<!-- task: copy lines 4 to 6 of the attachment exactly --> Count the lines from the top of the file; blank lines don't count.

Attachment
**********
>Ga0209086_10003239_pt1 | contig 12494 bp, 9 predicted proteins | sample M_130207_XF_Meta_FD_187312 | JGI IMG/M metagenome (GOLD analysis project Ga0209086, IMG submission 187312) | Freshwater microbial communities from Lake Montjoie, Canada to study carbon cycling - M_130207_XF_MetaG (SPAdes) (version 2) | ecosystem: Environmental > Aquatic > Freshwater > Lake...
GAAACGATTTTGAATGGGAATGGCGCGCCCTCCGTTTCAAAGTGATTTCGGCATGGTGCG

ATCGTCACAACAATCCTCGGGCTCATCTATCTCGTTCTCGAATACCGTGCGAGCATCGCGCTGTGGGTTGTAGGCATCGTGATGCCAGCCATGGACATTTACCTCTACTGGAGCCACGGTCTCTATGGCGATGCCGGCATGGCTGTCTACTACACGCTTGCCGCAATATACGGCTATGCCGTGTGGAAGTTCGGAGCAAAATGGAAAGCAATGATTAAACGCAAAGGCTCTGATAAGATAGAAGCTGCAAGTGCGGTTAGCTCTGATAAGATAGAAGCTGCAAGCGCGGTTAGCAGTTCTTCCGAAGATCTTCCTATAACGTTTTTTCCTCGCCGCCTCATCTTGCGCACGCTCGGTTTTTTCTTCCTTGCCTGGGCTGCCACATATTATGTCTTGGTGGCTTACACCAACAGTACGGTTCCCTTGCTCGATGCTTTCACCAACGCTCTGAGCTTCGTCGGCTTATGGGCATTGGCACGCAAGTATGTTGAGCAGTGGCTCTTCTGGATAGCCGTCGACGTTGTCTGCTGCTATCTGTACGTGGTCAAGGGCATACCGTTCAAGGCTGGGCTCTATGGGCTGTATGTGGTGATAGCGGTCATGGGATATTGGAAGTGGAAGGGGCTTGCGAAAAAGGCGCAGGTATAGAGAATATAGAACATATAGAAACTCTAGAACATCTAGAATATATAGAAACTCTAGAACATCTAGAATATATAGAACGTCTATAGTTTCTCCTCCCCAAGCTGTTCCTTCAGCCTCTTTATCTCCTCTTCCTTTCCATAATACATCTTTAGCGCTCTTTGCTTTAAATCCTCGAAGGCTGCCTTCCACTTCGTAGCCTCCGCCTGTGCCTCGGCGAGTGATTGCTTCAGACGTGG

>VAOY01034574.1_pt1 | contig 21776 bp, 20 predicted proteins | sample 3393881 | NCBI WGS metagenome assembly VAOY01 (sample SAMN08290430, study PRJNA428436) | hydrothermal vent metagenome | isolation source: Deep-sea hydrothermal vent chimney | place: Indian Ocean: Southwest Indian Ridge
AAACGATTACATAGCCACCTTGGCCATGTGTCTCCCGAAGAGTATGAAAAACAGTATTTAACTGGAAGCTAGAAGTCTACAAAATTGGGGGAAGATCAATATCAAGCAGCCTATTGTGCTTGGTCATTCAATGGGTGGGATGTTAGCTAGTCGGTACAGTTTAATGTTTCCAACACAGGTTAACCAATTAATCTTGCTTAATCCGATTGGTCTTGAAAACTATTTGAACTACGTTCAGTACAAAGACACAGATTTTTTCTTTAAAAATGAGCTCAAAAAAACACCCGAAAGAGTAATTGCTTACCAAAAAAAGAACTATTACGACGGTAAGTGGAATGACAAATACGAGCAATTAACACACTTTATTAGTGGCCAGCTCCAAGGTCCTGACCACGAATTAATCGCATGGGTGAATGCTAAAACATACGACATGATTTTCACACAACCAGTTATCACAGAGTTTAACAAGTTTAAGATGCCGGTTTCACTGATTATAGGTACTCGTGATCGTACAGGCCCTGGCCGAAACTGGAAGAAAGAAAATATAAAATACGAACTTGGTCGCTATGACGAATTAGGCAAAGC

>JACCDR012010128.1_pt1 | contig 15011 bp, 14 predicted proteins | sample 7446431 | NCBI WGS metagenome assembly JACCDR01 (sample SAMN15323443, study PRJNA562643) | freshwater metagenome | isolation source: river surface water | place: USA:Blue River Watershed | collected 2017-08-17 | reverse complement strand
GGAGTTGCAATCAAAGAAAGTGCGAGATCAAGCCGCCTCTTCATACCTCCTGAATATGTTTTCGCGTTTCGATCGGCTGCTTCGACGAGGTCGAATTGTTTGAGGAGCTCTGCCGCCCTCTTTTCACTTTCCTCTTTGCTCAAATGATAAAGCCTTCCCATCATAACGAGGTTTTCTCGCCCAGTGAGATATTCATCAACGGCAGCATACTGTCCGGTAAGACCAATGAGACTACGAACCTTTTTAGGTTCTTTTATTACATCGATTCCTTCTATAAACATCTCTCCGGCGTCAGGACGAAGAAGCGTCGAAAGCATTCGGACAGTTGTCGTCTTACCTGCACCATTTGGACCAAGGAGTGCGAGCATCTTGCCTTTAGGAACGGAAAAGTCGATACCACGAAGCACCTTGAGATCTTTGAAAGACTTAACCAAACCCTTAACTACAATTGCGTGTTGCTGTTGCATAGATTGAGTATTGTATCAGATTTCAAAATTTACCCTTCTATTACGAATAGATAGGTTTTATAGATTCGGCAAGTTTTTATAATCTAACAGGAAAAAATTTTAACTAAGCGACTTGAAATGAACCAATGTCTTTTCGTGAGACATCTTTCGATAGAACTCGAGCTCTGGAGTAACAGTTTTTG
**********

>VAOY01034574.1_pt1 | contig 21776 bp, 20 predicted proteins | sample 3393881 | NCBI WGS metagenome assembly VAOY01 (sample SAMN08290430, study PRJNA428436) | hydrothermal vent metagenome | isolation source: Deep-sea hydrothermal vent chimney | place: Indian Ocean: Southwest Indian Ridge
AAACGATTACATAGCCACCTTGGCCATGTGTCTCCCGAAGAGTATGAAAAACAGTATTTAACTGGAAGCTAGAAGTCTACAAAATTGGGGGAAGATCAATATCAAGCAGCCTATTGTGCTTGGTCATTCAATGGGTGGGATGTTAGCTAGTCGGTACAGTTTAATGTTTCCAACACAGGTTAACCAATTAATCTTGCTTAATCCGATTGGTCTTGAAAACTATTTGAACTACGTTCAGTACAAAGACACAGATTTTTTCTTTAAAAATGAGCTCAAAAAAACACCCGAAAGAGTAATTGCTTACCAAAAAAAGAACTATTACGACGGTAAGTGGAATGACAAATACGAGCAATTAACACACTTTATTAGTGGCCAGCTCCAAGGTCCTGACCACGAATTAATCGCATGGGTGAATGCTAAAACATACGACATGATTTTCACACAACCAGTTATCACAGAGTTTAACAAGTTTAAGATGCCGGTTTCACTGATTATAGGTACTCGTGATCGTACAGGCCCTGGCCGAAACTGGAAGAAAGAAAATATAAAATACGAACTTGGTCGCTATGACGAATTAGGCAAAGC

>JACCDR012010128.1_pt1 | contig 15011 bp, 14 predicted proteins | sample 7446431 | NCBI WGS metagenome assembly JACCDR01 (sample SAMN15323443, study PRJNA562643) | freshwater metagenome | isolation source: river surface water | place: USA:Blue River Watershed | collected 2017-08-17 | reverse complement strand